• truancy prevention strategies that bring kids together. Habitual truants report feeling socially isolated in school. School districts should require that all middle- and high-school students participate in at least one on-campus, extra-curricular or community service activity each semester. Scrap study halls for activity time, if necessary. The right friends keep friends coming to school. Schools should provide opportunities for kids to make those friends.
  • truancy sanctions that address academic failure. Most kids who cut school regularly are already struggling academically; they stay away from school because they can't do the work anyway. Instead of sending habitual truants to counseling or community service organizations, "sentence" them to tutoring programs, online courses, and Web-based tutorials. Better yet, provide those options for all at-risk students. Kids show up where they're successful.
  • programs for families. Expecting parents to gain control of an unmotivated and chronically under-disciplined teenager, and punishing parents with jail sentences, fines, and other financial penalties when they don't, won't solve the truancy problem. The best that schools can do, and the most courts should do, is to involve parents in school activities as much as possible, contact parents often and provide them with practical suggestions for helping their teens, and mandate counseling and other services that will help them encourage and support their teenagers' efforts to remain in school. Most importantly, educators need to make students realize that regular school attendance is their responsibility, whether their parents "make" them go or not.

Absenteeism is not just a problem for the students who choose to ditch school and their parents and teachers. According to the San Bernardino (California) district attorney's office,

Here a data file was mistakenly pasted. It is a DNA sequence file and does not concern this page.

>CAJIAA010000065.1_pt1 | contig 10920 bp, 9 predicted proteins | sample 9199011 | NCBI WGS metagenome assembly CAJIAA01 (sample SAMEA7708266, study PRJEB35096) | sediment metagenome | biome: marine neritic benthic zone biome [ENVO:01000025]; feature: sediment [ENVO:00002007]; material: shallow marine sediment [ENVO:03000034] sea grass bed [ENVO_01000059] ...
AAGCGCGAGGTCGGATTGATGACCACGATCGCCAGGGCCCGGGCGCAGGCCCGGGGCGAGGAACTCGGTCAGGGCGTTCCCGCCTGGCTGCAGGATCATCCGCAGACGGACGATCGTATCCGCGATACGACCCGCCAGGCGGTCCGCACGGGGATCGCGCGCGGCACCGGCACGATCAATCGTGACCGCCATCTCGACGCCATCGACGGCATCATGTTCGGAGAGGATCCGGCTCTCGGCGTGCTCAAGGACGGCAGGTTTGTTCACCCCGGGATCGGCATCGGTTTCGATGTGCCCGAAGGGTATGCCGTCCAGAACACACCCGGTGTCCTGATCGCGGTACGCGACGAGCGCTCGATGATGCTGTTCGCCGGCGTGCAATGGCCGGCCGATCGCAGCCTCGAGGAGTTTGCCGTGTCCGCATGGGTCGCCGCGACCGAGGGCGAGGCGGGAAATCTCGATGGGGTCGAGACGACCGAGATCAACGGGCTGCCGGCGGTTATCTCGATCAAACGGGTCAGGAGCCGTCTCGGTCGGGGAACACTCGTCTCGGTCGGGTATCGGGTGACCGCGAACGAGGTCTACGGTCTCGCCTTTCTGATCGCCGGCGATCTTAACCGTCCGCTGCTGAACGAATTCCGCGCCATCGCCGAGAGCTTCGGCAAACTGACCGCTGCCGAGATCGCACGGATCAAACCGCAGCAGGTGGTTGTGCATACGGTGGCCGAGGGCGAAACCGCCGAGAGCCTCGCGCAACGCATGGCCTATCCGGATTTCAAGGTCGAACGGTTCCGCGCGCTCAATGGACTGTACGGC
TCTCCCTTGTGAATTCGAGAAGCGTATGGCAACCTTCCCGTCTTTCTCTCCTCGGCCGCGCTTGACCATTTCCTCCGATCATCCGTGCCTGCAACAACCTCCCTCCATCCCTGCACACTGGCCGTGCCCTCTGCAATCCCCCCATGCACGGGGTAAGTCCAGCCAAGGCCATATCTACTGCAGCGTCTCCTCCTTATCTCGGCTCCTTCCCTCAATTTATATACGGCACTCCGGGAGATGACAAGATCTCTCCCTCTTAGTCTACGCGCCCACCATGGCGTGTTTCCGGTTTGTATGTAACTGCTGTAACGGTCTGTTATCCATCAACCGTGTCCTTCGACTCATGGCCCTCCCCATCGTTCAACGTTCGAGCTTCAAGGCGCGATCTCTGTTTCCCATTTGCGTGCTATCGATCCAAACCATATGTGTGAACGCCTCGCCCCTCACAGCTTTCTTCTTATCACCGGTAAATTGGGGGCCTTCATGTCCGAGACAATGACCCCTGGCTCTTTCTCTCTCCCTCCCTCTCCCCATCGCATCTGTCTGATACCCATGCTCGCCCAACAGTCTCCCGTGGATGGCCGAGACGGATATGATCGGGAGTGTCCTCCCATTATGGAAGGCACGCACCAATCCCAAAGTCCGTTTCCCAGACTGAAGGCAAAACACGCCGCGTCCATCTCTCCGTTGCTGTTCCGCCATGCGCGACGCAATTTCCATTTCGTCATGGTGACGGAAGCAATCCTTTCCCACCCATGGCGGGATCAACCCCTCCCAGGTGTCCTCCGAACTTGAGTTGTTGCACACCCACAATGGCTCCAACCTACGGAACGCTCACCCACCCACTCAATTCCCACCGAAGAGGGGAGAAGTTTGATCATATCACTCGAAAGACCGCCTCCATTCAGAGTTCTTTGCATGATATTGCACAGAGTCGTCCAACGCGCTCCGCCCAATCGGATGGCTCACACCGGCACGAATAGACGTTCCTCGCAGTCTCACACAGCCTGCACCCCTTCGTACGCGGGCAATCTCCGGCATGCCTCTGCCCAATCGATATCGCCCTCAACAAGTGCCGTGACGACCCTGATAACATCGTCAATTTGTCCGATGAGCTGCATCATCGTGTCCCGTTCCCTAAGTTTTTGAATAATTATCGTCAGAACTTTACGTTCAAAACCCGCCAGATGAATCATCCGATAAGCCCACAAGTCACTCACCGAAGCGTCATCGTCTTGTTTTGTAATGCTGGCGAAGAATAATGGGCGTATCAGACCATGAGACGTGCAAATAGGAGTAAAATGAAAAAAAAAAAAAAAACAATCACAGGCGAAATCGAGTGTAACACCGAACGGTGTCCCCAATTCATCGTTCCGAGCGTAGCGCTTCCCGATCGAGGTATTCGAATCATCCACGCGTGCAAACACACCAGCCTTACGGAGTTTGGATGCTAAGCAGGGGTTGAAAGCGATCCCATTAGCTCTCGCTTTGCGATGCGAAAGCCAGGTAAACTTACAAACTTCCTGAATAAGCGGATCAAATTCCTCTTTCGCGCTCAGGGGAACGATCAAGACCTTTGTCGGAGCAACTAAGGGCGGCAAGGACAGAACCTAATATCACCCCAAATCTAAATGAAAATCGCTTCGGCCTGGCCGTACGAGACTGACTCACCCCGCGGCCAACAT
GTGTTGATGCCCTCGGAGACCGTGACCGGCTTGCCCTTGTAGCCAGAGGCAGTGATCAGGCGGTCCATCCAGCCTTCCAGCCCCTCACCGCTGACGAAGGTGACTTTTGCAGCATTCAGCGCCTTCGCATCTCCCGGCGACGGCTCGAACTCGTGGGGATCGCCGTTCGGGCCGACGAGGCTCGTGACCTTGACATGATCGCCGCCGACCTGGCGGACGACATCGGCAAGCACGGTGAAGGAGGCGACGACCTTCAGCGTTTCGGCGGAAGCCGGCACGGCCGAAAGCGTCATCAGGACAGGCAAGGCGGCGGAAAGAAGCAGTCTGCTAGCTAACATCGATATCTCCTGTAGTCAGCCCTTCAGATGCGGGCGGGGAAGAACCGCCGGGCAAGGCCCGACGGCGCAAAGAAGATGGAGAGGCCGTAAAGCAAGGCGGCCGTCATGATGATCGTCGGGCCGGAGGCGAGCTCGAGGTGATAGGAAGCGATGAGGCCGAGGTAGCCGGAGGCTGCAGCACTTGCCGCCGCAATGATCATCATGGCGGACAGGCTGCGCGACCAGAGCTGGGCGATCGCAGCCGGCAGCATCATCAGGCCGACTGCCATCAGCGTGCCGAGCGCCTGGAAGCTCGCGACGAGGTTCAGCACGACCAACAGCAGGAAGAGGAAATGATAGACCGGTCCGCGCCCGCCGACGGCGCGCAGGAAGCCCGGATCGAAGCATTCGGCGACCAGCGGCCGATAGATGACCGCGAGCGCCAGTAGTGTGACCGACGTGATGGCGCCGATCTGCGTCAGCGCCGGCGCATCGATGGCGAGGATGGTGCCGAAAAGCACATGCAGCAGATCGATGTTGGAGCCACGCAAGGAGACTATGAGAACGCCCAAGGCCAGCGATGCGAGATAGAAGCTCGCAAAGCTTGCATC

• 78 percent of prison inmates had truancy as the first entry on their arrest records.
  • the most likely juvenile recidivists were those whose first referrals were truancy, burglary, motor vehicle theft, or robbery.
  • truants are found to be at greater risk for becoming involved with gangs, drugs, alcohol, or violence.
  • 67 percent of truants tested positive for drugs at the time they were detained.
  • 57 percent of violent crimes committed by juveniles occur on school days.
  • 82 percent of prisoners today are school dropouts.
Studies indicate, moreover, that truancy is one of the most significant predictors of juvenile delinquency, and that a direct correlation exists between truancy rates and daytime crime rates. Truancy is truly a community problem. The problem with most community-based truancy programs is that they are single-pronged attacks aimed at a multi-faceted problem. If truancy programs are going to be successful, educators, legislators, and the entire community need to work together to give kids lots of reasons to go to school. Maybe one will work.